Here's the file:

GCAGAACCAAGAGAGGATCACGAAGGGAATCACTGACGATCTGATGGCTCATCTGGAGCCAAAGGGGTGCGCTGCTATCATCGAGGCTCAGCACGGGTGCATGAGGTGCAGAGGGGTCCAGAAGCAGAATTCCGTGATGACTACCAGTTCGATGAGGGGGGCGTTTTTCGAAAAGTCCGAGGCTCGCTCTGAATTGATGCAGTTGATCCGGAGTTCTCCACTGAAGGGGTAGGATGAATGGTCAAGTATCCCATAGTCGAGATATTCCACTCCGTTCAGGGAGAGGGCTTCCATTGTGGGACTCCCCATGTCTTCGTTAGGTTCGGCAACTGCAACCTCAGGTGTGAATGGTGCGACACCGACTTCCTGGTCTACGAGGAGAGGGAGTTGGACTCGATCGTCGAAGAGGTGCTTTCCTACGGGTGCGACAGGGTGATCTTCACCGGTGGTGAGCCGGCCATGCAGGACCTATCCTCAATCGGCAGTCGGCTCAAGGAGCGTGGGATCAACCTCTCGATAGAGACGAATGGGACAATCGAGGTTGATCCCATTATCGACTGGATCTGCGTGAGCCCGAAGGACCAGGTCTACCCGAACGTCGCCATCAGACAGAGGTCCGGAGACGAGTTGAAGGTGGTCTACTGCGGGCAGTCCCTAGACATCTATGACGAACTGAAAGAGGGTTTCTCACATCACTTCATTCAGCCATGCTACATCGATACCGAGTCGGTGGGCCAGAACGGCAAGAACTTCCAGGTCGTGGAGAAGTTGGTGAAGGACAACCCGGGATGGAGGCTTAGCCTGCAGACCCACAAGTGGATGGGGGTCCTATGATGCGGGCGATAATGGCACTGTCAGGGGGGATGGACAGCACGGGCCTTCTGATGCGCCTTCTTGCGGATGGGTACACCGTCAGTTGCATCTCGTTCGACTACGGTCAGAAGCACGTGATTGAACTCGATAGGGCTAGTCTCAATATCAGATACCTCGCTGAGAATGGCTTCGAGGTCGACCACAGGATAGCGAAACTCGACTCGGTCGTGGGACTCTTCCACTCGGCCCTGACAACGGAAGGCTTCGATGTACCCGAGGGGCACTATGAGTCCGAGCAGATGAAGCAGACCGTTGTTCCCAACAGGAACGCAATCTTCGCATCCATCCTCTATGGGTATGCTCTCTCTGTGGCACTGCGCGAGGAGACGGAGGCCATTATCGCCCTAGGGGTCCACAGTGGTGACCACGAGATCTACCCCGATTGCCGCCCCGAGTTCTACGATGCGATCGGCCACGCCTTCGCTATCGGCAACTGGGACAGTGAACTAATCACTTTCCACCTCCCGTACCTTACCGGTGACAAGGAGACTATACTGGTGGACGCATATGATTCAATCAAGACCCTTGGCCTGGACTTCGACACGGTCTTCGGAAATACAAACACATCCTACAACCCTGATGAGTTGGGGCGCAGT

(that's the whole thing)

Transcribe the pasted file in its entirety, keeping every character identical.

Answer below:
GCAGAACCAAGAGAGGATCACGAAGGGAATCACTGACGATCTGATGGCTCATCTGGAGCCAAAGGGGTGCGCTGCTATCATCGAGGCTCAGCACGGGTGCATGAGGTGCAGAGGGGTCCAGAAGCAGAATTCCGTGATGACTACCAGTTCGATGAGGGGGGCGTTTTTCGAAAAGTCCGAGGCTCGCTCTGAATTGATGCAGTTGATCCGGAGTTCTCCACTGAAGGGGTAGGATGAATGGTCAAGTATCCCATAGTCGAGATATTCCACTCCGTTCAGGGAGAGGGCTTCCATTGTGGGACTCCCCATGTCTTCGTTAGGTTCGGCAACTGCAACCTCAGGTGTGAATGGTGCGACACCGACTTCCTGGTCTACGAGGAGAGGGAGTTGGACTCGATCGTCGAAGAGGTGCTTTCCTACGGGTGCGACAGGGTGATCTTCACCGGTGGTGAGCCGGCCATGCAGGACCTATCCTCAATCGGCAGTCGGCTCAAGGAGCGTGGGATCAACCTCTCGATAGAGACGAATGGGACAATCGAGGTTGATCCCATTATCGACTGGATCTGCGTGAGCCCGAAGGACCAGGTCTACCCGAACGTCGCCATCAGACAGAGGTCCGGAGACGAGTTGAAGGTGGTCTACTGCGGGCAGTCCCTAGACATCTATGACGAACTGAAAGAGGGTTTCTCACATCACTTCATTCAGCCATGCTACATCGATACCGAGTCGGTGGGCCAGAACGGCAAGAACTTCCAGGTCGTGGAGAAGTTGGTGAAGGACAACCCGGGATGGAGGCTTAGCCTGCAGACCCACAAGTGGATGGGGGTCCTATGATGCGGGCGATAATGGCACTGTCAGGGGGGATGGACAGCACGGGCCTTCTGATGCGCCTTCTTGCGGATGGGTACACCGTCAGTTGCATCTCGTTCGACTACGGTCAGAAGCACGTGATTGAACTCGATAGGGCTAGTCTCAATATCAGATACCTCGCTGAGAATGGCTTCGAGGTCGACCACAGGATAGCGAAACTCGACTCGGTCGTGGGACTCTTCCACTCGGCCCTGACAACGGAAGGCTTCGATGTACCCGAGGGGCACTATGAGTCCGAGCAGATGAAGCAGACCGTTGTTCCCAACAGGAACGCAATCTTCGCATCCATCCTCTATGGGTATGCTCTCTCTGTGGCACTGCGCGAGGAGACGGAGGCCATTATCGCCCTAGGGGTCCACAGTGGTGACCACGAGATCTACCCCGATTGCCGCCCCGAGTTCTACGATGCGATCGGCCACGCCTTCGCTATCGGCAACTGGGACAGTGAACTAATCACTTTCCACCTCCCGTACCTTACCGGTGACAAGGAGACTATACTGGTGGACGCATATGATTCAATCAAGACCCTTGGCCTGGACTTCGACACGGTCTTCGGAAATACAAACACATCCTACAACCCTGATGAGTTGGGGCGCAGT